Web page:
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Should the most efficient firm invest in its capacity? A value capture approach

Listed author(s):
  • Christian Trudeau

    ()

    (Department of Economics, University of Windsor)

  • Zheng Wang

    ()

    (Capital University of Business and Economics)

Recently, cooperative game theory and the stand-alone core have been introduced to value capture theory to establish lower and upper bounds on the profits of firms. Where within these bounds firms end up depends on many unobservable factors, including individual bargaining abilities and market-specific practices. Gans and Ryall (2017), in their survey of the recent papers using this theory, provide an example of a matching market in which the firm with the cost advantage might actually be worse off when it decides to expand its capacity to take over the full market. We show that this paradox is extremely persistent and can resist to most extensions of the model, including the presence of additional buyers that were not served originally and economies of scale for the expanding firm. By expanding, the firm now has to attract more consumers, which considerably limits its bargaining power.

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File URL: http://web2.uwindsor.ca/economics/RePEc/wis/pdf/1706.pdf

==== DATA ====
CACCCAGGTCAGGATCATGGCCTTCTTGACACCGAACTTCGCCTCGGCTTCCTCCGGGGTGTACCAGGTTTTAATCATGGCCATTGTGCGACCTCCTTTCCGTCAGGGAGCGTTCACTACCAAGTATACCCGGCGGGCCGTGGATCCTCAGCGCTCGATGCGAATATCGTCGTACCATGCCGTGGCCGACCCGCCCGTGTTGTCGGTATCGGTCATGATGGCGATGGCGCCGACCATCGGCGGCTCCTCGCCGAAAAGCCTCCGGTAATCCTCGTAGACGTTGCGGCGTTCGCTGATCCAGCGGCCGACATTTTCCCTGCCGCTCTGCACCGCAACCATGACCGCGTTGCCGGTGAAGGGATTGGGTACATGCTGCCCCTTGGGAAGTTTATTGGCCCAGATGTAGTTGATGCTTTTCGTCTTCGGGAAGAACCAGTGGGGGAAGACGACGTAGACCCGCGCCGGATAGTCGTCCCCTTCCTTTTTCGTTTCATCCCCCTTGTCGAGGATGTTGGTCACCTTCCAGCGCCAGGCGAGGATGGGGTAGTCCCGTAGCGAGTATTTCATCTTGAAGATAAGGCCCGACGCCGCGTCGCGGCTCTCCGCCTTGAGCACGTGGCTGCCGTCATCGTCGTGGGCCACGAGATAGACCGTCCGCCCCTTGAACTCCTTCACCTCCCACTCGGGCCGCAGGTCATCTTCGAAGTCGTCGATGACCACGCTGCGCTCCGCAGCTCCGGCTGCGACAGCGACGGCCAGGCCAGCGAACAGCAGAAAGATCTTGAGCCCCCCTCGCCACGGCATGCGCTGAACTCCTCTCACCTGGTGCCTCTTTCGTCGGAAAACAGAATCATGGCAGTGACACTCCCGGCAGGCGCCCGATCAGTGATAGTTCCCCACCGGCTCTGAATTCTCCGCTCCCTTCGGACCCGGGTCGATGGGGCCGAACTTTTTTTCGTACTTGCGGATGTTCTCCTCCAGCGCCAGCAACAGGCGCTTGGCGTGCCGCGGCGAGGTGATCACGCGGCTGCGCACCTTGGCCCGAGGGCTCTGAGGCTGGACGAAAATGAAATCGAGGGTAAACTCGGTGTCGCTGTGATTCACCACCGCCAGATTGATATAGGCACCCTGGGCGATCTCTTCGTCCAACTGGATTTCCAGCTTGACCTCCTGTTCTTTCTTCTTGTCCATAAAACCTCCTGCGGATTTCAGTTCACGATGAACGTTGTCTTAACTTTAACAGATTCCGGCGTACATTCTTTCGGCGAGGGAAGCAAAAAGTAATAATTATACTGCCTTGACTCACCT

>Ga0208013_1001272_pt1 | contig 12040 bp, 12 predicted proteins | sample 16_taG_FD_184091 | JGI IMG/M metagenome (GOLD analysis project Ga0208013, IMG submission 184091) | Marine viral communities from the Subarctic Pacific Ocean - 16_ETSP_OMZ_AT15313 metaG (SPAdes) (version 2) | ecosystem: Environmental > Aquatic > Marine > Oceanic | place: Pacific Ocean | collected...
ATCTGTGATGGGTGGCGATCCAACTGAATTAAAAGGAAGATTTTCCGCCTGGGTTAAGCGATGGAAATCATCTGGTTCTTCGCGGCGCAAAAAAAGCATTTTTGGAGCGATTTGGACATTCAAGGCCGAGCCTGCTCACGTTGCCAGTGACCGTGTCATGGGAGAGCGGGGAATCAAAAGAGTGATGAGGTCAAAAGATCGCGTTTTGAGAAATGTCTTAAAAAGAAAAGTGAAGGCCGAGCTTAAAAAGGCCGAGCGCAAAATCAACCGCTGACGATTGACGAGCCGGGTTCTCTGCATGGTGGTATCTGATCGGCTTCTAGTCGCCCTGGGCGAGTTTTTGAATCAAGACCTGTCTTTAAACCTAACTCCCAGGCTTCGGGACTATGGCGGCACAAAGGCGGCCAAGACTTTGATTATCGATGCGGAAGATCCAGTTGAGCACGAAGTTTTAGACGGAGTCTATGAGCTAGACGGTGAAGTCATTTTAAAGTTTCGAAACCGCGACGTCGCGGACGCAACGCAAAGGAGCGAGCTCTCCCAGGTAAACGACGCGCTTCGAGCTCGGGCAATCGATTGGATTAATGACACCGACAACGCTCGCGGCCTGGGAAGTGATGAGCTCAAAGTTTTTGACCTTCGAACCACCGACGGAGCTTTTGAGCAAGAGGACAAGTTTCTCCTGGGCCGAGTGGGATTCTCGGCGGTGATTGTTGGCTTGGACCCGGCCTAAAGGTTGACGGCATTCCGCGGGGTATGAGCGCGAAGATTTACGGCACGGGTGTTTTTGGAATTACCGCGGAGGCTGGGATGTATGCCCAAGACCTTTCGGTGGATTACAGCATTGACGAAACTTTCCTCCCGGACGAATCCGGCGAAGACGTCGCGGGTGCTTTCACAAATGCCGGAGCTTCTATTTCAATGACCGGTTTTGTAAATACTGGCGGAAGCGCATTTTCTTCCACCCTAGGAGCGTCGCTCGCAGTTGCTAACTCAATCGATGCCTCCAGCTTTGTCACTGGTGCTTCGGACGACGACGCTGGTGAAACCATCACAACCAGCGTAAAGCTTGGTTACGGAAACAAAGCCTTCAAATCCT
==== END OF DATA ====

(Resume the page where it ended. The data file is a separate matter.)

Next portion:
File Function: First version, 2017
Download Restriction: no

Paper provided by University of Windsor, Department of Economics in its series Working Papers with number 1706.

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Length: 11 pages
Date of creation: Aug 2017
Handle: RePEc:wis:wpaper:1706
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  1. Haiden A. Huskamp & Richard G. Frank & Kimberly A. McGuigan & Yuting Zhang, 2005. "The Impact of a Three-Tier Formulary on Demand Response for Prescription Drugs," Journal of Economics & Management Strategy, Wiley Blackwell, vol. 14(3), pages 729-753, 09.
  2. Leslie M. Marx & Greg Shaffer, 2010. "Slotting Allowances and Scarce Shelf Space," Journal of Economics & Management Strategy, Wiley Blackwell, vol. 19(3), pages 575-603, 09.
  3. Tomasz Obloj & Peter Zemsky, 2015. "Value creation and value capture under moral hazard: Exploring the micro-foundations of buyer– supplier relationships," Strategic Management Journal, Wiley Blackwell, vol. 36(8), pages 1146-1163, 08.
  4. Kelso, Alexander S, Jr & Crawford, Vincent P, 1982. "Job Matching, Coalition Formation, and Gross Substitutes," Econometrica, Econometric Society, vol. 50(6), pages 1483-1504, November.
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